The ARM-based A6 is said to incorporate TSMC's 28-nanometer process and 3D stacking technology. The chipmaker's "silicon interposer" and "bump on trace" methods are also said to be utilized in the next-generation chip, which is scheduled to be finalized in the first quarter of 2012.



According to that report, the chip is destined to be unveiled in the iPad 3 no earlier than the second quarter of 2012, suggesting that device could arrive roughly one year after the launch of the iPad 2.
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Comments

  • asciiascii Posts: 5,363member
    I skipped the iPad 2 so will be looking at getting the 3. I suspect it will be more expensive though, with such a screen. But an impressive device and probably irresistible.
  • solipsismsolipsism Posts: 25,726member
    Quote:
    Originally Posted by ascii View Post


    I skipped the iPad 2 so will be looking at getting the 3. I suspect it will be more expensive though, with such a screen. But an impressive device and probably irresistible.



    The iPhone 4 display, which still hasn't been matched by competitors, seemed like it would be too pricey at current price points. Apple's scale and investments in the tech could make it feasible for the iPad 3. That could even mean losing some profit on the device to secure the tablet market for the foreseeable future.
  • davemcm76davemcm76 Posts: 263member
    Early 2012 is a good few months away yet - how many more of the "competition" will have got bored of not selling anything and pulled out of the tablet market by then?
  • solipsismsolipsism Posts: 25,726member
    Quote:
    Originally Posted by DaveMcM76 View Post


    Early 2012 is a good few months away yet - how many more of the "competition" will have got bored of not selling anything and pulled out of the tablet market by then?



    It's certainly not looking like Apple has to release the next iPad with a 2048x1536 resolution display, but it's Game, Set, Match if they do.
  • tbelltbell Posts: 3,146member
    Blasphemy. Losing profit? Apple has a big fancy new spaceship to built. It needs the profit. If Apple can't get the product out for the same price while making about the same profit, it will take the same approach it always has taken. Namely, offer that product as the top of the line model for a higher price, while offering the other models at a lower price point. Eventually the manufacturing process will be perfected and the cost will come down.



    Now if Apple was actually feeling pressure from the other tablet makers, then maybe there would be a reason to take a hit of profits. Nothing I can see out there suggests that though.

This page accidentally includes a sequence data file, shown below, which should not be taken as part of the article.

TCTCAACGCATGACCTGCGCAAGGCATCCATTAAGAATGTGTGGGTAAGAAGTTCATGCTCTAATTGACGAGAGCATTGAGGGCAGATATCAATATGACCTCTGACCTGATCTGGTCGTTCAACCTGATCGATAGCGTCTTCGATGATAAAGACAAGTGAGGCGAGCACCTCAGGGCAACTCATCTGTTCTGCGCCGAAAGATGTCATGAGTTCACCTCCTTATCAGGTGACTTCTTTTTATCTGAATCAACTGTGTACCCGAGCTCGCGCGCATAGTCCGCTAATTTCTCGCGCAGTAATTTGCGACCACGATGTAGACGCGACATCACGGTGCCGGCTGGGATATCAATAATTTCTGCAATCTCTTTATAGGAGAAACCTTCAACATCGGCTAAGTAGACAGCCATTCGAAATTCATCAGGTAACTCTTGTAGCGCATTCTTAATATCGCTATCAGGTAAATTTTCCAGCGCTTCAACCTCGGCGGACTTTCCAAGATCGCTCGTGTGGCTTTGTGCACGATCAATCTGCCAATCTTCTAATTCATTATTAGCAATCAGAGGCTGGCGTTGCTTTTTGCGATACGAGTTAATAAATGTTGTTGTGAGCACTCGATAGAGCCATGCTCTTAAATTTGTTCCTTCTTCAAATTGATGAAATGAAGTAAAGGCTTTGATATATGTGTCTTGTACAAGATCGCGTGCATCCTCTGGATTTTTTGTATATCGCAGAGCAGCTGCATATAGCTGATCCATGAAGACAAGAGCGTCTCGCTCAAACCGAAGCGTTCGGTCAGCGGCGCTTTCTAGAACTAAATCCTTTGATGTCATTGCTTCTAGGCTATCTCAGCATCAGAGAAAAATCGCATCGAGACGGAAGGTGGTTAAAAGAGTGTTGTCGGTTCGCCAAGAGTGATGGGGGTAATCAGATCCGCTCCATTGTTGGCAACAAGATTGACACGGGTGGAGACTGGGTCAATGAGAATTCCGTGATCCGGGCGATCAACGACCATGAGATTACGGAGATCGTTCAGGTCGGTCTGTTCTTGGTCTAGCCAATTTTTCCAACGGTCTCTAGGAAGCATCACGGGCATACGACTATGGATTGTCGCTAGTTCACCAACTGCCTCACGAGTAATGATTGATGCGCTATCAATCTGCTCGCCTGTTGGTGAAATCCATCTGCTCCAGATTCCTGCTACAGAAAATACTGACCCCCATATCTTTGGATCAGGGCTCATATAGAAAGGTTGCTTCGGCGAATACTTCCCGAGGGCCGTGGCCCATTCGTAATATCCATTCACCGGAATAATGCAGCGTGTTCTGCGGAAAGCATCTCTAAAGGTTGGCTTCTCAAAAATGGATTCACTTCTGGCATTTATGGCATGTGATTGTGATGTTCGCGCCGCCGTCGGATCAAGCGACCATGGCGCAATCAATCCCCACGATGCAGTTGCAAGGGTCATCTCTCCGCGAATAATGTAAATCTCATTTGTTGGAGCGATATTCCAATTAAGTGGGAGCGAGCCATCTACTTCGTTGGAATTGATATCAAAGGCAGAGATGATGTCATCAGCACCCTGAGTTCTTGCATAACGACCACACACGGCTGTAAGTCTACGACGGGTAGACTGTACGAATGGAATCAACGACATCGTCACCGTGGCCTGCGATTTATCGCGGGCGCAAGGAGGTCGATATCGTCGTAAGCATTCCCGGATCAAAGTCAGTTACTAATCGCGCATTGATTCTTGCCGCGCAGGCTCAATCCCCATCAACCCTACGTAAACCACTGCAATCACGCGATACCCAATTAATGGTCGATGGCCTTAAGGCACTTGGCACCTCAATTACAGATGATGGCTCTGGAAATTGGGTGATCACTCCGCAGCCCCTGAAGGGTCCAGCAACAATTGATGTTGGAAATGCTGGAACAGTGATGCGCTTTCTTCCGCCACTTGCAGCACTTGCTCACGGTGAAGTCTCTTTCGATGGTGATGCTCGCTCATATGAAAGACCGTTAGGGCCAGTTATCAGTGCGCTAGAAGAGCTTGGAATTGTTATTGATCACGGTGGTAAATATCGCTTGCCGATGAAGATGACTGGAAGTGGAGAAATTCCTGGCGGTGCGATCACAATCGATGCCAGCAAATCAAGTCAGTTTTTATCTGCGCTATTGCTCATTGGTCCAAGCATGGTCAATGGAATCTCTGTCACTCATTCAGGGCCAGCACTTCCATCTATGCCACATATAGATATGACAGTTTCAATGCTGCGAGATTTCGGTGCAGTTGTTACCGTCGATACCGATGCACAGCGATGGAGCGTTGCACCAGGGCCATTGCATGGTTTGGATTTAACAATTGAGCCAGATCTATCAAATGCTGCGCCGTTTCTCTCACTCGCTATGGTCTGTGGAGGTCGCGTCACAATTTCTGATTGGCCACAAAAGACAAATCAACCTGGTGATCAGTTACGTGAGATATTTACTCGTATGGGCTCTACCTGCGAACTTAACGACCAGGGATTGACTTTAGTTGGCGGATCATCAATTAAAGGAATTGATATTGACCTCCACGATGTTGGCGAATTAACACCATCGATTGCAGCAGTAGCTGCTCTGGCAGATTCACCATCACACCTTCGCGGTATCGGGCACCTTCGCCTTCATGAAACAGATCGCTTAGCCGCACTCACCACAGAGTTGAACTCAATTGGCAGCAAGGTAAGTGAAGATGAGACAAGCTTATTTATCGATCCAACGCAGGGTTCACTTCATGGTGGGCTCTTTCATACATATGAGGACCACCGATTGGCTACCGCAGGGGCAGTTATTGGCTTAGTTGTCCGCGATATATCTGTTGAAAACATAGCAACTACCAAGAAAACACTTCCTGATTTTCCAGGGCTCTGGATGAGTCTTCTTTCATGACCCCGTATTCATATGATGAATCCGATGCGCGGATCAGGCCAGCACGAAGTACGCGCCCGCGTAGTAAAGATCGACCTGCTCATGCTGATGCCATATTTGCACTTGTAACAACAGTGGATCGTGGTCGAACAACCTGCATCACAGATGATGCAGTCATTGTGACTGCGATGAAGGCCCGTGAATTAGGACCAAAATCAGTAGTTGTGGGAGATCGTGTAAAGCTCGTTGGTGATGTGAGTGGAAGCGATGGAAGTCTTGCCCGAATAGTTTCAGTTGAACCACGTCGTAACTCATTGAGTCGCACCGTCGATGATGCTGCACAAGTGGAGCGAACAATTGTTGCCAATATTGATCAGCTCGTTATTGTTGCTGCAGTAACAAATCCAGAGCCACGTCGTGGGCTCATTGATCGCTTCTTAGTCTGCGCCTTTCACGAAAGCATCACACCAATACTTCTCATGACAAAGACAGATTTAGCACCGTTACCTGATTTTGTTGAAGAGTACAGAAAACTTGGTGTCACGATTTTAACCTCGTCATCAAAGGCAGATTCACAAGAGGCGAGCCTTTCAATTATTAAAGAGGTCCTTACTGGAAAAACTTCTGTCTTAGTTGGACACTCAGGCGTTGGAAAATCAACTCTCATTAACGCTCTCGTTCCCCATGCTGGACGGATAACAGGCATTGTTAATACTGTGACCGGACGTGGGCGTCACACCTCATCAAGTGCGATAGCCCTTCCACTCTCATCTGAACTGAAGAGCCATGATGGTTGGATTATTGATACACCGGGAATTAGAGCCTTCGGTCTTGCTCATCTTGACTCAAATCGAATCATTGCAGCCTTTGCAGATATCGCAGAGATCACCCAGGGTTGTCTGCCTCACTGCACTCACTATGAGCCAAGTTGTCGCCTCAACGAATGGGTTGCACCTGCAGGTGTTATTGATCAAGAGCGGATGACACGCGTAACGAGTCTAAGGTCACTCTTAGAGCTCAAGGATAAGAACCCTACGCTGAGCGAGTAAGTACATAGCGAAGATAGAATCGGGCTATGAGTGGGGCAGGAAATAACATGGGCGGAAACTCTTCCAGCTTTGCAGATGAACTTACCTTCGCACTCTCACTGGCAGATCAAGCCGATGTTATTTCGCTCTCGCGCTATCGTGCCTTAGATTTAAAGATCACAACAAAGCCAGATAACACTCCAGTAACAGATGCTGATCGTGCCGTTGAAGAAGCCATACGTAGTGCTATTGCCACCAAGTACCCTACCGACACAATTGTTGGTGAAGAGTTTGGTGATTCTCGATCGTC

Quote:
    Originally Posted by solipsism View Post


    The iPhone 4 display, which still hasn't been matched by competitors,

    seemed like it would be too pricey at current price points. Apple's scale and investments in the tech could make it feasible for the iPad 3. That could even mean losing some profit on the device to secure the tablet market for the foreseeable future.



  • rhyderhyde Posts: 294member
    "And because Apple has designed the iPad user interface from the ground up to be resolution independent, doubling the resolution doesn't have the same drawbacks involved with boosting pixel density on desktop or notebook systems."



    This is a stupid statement. The interface is not resolution independent, otherwise they could make the display *any* size they want and things would work fine. They have to double the pixel count in both directions to make it easy to scale bitmaps w/o having them look funny.
  • solipsismsolipsism Posts: 25,726member
    Quote:
    Originally Posted by TBell View Post


    Blasphemy. Losing profit? Apple has a big fancy new spaceship to built. It needs the profit. If Apple can't get the product out for the same price while making about the same profit, it will take the same approach it always has taken. Namely, offer that product as the top of the line model for a higher price, while offering the other models at a lower price point. Eventually the manufacturing process will be perfected and the cost will come down.



    Now if Apple was actually feeling pressure from the other tablet makers, then maybe there would be a reason to take a hit of profits. Nothing I can see out there suggests that though.



    I misspoke. I mean taking a slightly lower profit margin in the short term in order to secure greater profits in the long term.



    It's not an issue that the competition will overtake the iPad at all. There is no evidence of that; but if they can get a Retina Display on the iPad 3 when the competition wouldn't be able to begin to compete with such tech for several years they will have created another natural monopoly vis-Ã*-vis the iPod. I'd say that's worth losing a couple percent in gross profit for the first couple quarters of the iPad 3 launch.